Our Fascination With Bugs

Question: Why did you start studying human reactions towards insects?

Hugh Raffles: What I wanted to study were insects, but I wanted to study them as an anthropologist, not as a biologist and I was trying to figure out if there was - when I started, I was trying to figure out if there was a way that I could actually - well, I was trying to figure out if I could actually find a way to talk about insects and to think about insects as insects and the only way I could think about how to do that or figure out how to do that way actually by looking at times and places where humans and insects had interesting interaction.

So, in fact it turned out to be a book about encounters between humans and insects, but that wasn’t really what I had planned when I first started it.

Question: What do our reactions towards insects say about us?

Hugh Raffles:  I supposed if I had to boil it down I’d say that insects are especially fascinating in that regard because they have - they create such intense reactions amongst people and so much ambivalence.  So, people have a - we really have a hard time figuring out how to think about them and what they are.  They’re really very - they’re just so different from us and they're so unknowable and that’s what makes them really interesting. 

So, for a long time people have just projected onto them so much of their fears and their desires and their yearnings and also, the social insects, so many ideas about society have been worked out on them and social organization, this kind of thing.  So, it’s actually endless.  I mean, that’s sort of what I found.  I didn’t intend to write such a big book, but it’s just endless.  I could have gone on and written another one probably. 

Question: Do insects reflect our own humanity? 

Hugh Raffles: I don’t think they do really except to the extent that we project onto them and they reflect it back to us.  So, they're available, I suppose, like some movies stars are to just reflect back on us whatever it is that we want to project onto them.  So, it’s been almost - it’s really been almost anything over the centuries.

But, in terms of what insects themselves are and what they do, I think they're probably entirely indifferent to us.  No matter that we really shape their lives and condition their lives in so many ways, I think they probably got very little.  There's no sign that they have any particular interest in us.  It’s probably isn’t why it’s so hard to write about them. 

Question: How have we anthropomorphized them? 

Hugh Raffles: I don’t know that we’re very good at it.  I mean, the social insects, people have done that like crazy and taken models for human society from them.  But, with individual insects, it’s harder.  They really don’t seem to respond to us at all, but there was a time when people didn’t feel like that and I imagine in other places people don’t feel like that.  So, at the turn of the 20th century, like 100 years ago, around that time - it was only around that time that people started thinking of flies as nuisances.  Before that - house flies - before that they thought of them as friends and mothers would encourage their children to have flies around them as companions, even when they were eating.  There was no association of flies with disease until the early part of the 20th century.  So, at that time, there was a lot sort of positive anthropomorphizing of them.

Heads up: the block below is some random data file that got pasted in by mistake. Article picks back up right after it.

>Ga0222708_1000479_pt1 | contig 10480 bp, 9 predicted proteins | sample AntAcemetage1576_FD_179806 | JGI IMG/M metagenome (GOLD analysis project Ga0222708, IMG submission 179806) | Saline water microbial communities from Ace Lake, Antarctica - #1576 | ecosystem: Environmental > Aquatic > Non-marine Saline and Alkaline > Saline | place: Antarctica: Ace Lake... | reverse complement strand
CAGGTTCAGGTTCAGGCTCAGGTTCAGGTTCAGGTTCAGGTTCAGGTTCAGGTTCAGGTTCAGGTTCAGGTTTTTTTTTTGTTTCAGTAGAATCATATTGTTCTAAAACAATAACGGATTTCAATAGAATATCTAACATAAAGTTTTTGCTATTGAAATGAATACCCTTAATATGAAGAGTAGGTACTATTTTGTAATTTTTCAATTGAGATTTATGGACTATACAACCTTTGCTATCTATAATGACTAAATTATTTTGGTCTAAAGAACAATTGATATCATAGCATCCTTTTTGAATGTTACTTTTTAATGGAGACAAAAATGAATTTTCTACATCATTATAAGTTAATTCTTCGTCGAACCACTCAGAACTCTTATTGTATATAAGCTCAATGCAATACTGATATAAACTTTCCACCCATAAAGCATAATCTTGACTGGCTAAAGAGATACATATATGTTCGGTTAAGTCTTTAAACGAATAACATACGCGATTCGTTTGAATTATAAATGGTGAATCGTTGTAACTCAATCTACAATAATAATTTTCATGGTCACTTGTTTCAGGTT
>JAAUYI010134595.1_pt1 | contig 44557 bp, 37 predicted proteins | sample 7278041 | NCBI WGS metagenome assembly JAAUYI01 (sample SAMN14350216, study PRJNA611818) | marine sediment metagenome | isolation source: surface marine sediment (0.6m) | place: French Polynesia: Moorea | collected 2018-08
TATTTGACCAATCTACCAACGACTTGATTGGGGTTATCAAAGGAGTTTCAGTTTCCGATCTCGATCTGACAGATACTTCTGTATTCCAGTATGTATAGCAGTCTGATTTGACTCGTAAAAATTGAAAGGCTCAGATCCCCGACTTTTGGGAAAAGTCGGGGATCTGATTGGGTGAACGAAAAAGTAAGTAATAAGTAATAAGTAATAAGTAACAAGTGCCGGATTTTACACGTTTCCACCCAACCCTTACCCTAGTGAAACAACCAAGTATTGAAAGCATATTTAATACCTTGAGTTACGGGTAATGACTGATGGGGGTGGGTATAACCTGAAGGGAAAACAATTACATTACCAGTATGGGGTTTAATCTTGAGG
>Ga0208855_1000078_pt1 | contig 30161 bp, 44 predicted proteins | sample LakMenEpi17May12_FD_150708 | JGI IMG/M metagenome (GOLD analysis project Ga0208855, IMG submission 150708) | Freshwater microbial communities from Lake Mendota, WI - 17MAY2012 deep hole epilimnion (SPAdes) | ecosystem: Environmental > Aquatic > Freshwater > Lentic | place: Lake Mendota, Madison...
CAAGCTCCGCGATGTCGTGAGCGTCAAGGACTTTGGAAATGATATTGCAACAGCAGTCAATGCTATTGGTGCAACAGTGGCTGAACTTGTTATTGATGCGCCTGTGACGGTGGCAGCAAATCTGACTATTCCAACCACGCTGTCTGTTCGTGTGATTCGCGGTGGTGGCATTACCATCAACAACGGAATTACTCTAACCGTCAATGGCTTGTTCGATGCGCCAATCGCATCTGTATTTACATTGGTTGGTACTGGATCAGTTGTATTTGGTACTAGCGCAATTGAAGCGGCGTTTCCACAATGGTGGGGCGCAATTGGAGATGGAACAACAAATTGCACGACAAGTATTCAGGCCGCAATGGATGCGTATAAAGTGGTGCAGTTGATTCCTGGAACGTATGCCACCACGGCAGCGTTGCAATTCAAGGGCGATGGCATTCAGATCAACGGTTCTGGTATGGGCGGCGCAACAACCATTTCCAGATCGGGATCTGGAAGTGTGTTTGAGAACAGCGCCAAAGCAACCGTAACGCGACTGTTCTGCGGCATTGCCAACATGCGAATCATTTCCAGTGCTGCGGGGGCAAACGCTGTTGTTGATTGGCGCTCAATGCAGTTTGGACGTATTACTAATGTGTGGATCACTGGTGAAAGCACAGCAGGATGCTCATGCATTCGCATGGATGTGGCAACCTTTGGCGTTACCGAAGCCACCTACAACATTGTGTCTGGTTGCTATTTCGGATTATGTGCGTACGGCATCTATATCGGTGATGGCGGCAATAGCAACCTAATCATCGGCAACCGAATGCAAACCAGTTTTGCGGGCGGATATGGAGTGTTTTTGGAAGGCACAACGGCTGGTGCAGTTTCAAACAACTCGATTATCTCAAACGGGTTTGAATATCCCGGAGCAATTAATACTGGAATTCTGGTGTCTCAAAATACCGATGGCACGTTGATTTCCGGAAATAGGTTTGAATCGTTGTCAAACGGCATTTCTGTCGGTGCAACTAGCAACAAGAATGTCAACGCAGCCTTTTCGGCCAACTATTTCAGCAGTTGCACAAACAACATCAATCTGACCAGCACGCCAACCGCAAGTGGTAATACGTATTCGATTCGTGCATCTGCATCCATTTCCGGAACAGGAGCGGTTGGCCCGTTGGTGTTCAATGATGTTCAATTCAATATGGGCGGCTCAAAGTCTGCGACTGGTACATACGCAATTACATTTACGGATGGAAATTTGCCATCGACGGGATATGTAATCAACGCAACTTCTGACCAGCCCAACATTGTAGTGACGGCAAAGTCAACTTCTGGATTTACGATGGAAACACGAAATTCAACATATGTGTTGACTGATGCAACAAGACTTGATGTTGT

And I guess we do it with - well, in Britain where I’m from we do it with ladybugs.  But, it’s a little perverse because what we’re supposed to say them is this thing, “Ladybird, ladybird, fly away home.  Your house is on fire; your children are gone,” which is a little - it’s not quite - it’s not a very friendly thing to say to them, but sometime you really like them.  So, I guess we do it with some.  Some of the pretty ones maybe.

Recorded on March 22, 2010

People project their fears, desires, and yearnings onto insects, and many of our ideas about society and social organization have been worked out on them.

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Five Hawks Down: watch the tragic migration of six Californian raptors

Tracking project establishes northern Argentina is wintering ground of Swainson's hawks

Image: @TrackingTalons / Ruland Kolen
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  • Watch these six dots move across the map and be moved yourself: this is a story about coming of age, discovery, hardship, death and survival.
  • Each dot is a tag attached to the talon of a Swainson's Hawk. We follow them on their very first migration, from northern California all the way down to Argentina.
  • After one year, only one is still alive.

Discovered: destination Argentina

Image: @TrackingTalons

Young Swainson's hawks were found to migrate to northern Argentina

The Buteo swainsoni is a slim, graceful hawk that nests from the Great Plains all the way to northern California.

It feeds mainly on insects, but will also prey on rodents, snakes and birds when raising their young. These learn to fly about 45 days after hatching but may remain with their parents until fall migration, building up flying skills and fat reserves.

A common sight in summer over the Prairies and the West, Swainson's hawks disappear every autumn. While it was assumed they migrated south, it was long unclear precisely where they went.

A group of researchers that has been studying raptors in northern California for over 40 years has now established exactly where young Swainson's hawks go in winter. The story of their odyssey, summarized in a 30-second clip (scroll down), is both amazing and shocking.

Harnessing the hawks

Image: @TrackingTalons, found here on imgur.

A Swainson's hawk, with tracking device.

The team harnessed six Swainson's hawks in July, as they were six weeks old and just learning to fly. The clip covers 14 months, until next August – so basically, the first year of flight.

Each harness contains a solar-powered tracker and weighs 20 grams, which represents just 3% of the bird's body weight. To minimize the burden, only females were harnessed: as with most raptors, Swainson's hawk females generally are bigger than males.

The first shock occurs just one month (or about 2.4 seconds) from the start of the clip: the first dot disappears. The first casualty. A fledgling no more than two months old, who never made it further than 20 miles from its nest.